6. “I want buyers to come directly to my site”. Yes, given the choice, most marketers would want buyers to come directly to their site to maintain control, selling price, margin, etc. But the reality is that buyers are not going to do that. B2B buyers have advantages when they use marketplaces and CSEs. They get better marketplace information, competitive bidding and better prices! Your own business probably shops on marketplaces and CSEs so why shouldn’t your customers? Trying control and drive customers to do what you want them to do will only drive them away.

7. “New customers that come from these online sources do not place a second order” Well, it may be true that their propensity to place a second order may be lower than customers acquired via mailings or on the phone, however, you as the B2B seller does have influence over that. You need to craft new customer welcome programs and second order incentives specifically for these new customers. Treat them differently and chances are you can change their propensity to place a second order.

8. “These channels are all about price, price, price. I don’t want to discount”. Yes, in a more perfect online market more focus is often on price, but we can’t control that. We don’t set the rules of the game; we only control how we play. What we can do is strategically use the dynamic pricing functionality available in these channels (and not available anywhere else in our business) and our ability to optimize our merchandising and content by the specific channel to offset some of the focus on price.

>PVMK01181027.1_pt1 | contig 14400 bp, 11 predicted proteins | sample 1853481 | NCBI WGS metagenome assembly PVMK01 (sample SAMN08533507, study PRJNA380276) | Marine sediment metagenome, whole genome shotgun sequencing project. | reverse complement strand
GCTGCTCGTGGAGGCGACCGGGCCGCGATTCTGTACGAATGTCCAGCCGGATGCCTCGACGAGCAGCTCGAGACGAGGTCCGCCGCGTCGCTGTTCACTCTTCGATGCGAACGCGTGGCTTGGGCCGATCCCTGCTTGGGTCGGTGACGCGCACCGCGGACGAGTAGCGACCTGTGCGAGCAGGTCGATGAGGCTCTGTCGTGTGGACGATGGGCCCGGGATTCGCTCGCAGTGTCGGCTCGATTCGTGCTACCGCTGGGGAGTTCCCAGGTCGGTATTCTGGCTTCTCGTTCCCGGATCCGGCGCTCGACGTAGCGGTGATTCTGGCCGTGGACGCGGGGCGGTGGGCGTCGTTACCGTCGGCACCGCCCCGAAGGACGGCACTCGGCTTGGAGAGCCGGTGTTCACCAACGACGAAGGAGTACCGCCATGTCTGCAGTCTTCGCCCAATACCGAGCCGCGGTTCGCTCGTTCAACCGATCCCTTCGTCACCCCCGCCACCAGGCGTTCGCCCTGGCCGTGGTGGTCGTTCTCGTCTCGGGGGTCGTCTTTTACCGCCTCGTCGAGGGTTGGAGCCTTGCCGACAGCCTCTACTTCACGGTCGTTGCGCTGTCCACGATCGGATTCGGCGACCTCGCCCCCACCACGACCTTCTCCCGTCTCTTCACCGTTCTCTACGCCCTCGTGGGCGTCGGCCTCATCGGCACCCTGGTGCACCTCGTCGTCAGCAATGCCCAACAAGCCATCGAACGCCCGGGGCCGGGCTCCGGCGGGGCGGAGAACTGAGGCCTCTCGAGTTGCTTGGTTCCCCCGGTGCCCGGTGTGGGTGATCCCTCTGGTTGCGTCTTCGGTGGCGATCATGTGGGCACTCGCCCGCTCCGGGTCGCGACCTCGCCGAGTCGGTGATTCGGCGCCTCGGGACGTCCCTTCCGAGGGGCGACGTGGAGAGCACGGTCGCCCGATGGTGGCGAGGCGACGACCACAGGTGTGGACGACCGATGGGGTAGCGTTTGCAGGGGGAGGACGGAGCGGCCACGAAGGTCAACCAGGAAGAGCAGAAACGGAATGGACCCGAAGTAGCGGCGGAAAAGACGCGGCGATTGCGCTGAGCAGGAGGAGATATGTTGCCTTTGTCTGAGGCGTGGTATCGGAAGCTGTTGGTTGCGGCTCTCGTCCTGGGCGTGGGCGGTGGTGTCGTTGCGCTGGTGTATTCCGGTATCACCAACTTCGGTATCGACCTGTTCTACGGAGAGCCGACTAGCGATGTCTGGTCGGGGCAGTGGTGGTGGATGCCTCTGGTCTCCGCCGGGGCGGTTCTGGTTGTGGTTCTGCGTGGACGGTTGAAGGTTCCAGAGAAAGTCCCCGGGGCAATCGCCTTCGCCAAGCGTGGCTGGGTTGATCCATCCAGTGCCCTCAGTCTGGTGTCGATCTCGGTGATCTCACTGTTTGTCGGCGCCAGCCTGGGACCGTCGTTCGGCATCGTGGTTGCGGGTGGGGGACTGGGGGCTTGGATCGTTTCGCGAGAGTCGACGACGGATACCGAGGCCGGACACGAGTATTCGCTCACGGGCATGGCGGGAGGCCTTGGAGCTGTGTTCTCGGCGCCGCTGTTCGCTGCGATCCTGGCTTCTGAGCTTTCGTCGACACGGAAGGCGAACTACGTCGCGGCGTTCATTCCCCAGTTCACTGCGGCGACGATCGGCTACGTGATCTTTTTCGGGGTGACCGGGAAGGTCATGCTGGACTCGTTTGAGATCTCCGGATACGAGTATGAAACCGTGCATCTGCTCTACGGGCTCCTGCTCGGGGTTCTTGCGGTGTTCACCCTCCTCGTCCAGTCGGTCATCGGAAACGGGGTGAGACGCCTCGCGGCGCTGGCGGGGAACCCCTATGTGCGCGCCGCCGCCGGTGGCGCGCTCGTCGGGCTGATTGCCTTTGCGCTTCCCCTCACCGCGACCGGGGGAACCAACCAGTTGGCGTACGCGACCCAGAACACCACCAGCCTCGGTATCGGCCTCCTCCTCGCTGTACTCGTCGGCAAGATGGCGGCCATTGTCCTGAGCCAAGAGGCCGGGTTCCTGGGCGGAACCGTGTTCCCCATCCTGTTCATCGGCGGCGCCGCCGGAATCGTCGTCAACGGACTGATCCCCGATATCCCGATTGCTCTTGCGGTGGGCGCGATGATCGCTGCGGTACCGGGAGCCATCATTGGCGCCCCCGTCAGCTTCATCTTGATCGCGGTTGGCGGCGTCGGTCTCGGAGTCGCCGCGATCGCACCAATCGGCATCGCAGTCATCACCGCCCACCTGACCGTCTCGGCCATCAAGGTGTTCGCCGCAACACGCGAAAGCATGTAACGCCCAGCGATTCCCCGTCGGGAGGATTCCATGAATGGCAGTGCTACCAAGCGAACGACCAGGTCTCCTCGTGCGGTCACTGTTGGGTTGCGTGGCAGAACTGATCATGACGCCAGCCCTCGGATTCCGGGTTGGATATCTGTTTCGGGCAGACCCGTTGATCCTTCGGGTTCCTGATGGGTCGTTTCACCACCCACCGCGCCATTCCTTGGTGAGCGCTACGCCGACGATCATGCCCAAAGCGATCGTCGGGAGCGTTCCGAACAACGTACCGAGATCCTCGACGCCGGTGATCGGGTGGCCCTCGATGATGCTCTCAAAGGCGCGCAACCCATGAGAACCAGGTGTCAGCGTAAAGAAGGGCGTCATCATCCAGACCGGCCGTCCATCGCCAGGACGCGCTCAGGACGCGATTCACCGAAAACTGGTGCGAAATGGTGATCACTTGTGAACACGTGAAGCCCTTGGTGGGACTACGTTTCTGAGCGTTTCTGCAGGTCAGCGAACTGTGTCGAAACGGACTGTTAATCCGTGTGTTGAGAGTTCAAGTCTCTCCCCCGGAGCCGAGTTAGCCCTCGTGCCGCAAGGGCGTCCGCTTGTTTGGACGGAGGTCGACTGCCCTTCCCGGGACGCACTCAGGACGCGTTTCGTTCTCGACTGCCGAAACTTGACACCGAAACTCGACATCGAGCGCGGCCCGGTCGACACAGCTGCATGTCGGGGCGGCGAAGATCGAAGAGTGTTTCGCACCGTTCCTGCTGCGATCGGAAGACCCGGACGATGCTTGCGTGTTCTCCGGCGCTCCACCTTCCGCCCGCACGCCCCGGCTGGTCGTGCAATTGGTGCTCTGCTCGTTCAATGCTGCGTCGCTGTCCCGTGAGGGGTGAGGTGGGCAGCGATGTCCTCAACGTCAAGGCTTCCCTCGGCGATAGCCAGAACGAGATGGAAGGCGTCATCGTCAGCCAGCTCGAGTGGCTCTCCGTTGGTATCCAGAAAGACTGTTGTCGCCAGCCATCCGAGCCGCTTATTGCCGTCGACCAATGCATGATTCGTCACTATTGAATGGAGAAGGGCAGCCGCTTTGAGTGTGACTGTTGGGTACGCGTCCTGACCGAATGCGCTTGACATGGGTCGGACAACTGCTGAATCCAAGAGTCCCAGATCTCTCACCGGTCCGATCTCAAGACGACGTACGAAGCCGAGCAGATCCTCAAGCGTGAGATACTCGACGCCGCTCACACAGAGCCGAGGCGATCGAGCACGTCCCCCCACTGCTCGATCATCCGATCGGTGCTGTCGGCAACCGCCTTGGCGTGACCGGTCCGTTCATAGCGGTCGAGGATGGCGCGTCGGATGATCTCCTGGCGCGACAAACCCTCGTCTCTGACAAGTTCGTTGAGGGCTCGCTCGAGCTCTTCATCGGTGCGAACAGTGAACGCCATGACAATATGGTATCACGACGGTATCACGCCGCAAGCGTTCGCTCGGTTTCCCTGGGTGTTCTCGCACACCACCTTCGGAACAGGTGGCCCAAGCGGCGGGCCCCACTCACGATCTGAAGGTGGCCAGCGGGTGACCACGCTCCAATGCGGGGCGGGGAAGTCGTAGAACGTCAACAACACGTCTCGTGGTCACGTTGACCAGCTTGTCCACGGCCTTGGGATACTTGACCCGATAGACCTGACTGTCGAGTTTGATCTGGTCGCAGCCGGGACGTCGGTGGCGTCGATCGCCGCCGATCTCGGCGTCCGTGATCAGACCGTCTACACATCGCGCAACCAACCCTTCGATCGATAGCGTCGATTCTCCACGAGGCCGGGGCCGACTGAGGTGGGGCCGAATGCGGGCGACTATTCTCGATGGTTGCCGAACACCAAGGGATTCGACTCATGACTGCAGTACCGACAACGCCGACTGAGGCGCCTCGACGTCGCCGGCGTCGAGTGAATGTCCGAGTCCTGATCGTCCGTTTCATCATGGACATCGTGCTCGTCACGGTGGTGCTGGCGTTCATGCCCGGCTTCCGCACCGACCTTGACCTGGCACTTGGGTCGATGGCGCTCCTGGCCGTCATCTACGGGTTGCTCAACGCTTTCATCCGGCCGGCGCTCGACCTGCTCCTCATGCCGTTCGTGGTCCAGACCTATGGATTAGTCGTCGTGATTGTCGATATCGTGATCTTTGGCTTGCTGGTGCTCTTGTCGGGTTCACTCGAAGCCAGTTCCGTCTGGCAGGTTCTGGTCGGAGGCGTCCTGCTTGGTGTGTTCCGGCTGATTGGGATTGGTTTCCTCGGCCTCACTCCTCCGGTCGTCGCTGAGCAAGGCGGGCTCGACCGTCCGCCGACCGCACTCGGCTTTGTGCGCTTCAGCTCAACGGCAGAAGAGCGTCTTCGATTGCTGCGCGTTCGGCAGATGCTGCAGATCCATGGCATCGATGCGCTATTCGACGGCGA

9. “If I sell on Amazon, Amazon sees what I sell and then knocks me off”. Somewhat true, but ask yourself could a competitor know what you sell by looking at the space and positioning of your key items in your catalog? Might you change your sales mix and margin in these channels by manipulating content and your price? Should you miss out on the opportunity because of difficulty in managing one aspect of the channel?

10. “Marketing dollars invested here are risky”. In fact, the opposite is true. Printing and mailing a catalog is risky. You incur all that investment with a fixed and vulnerable offer (usually for the life of the catalog) before one order is received; selling in these online channels generally only incurs costs when you have an order.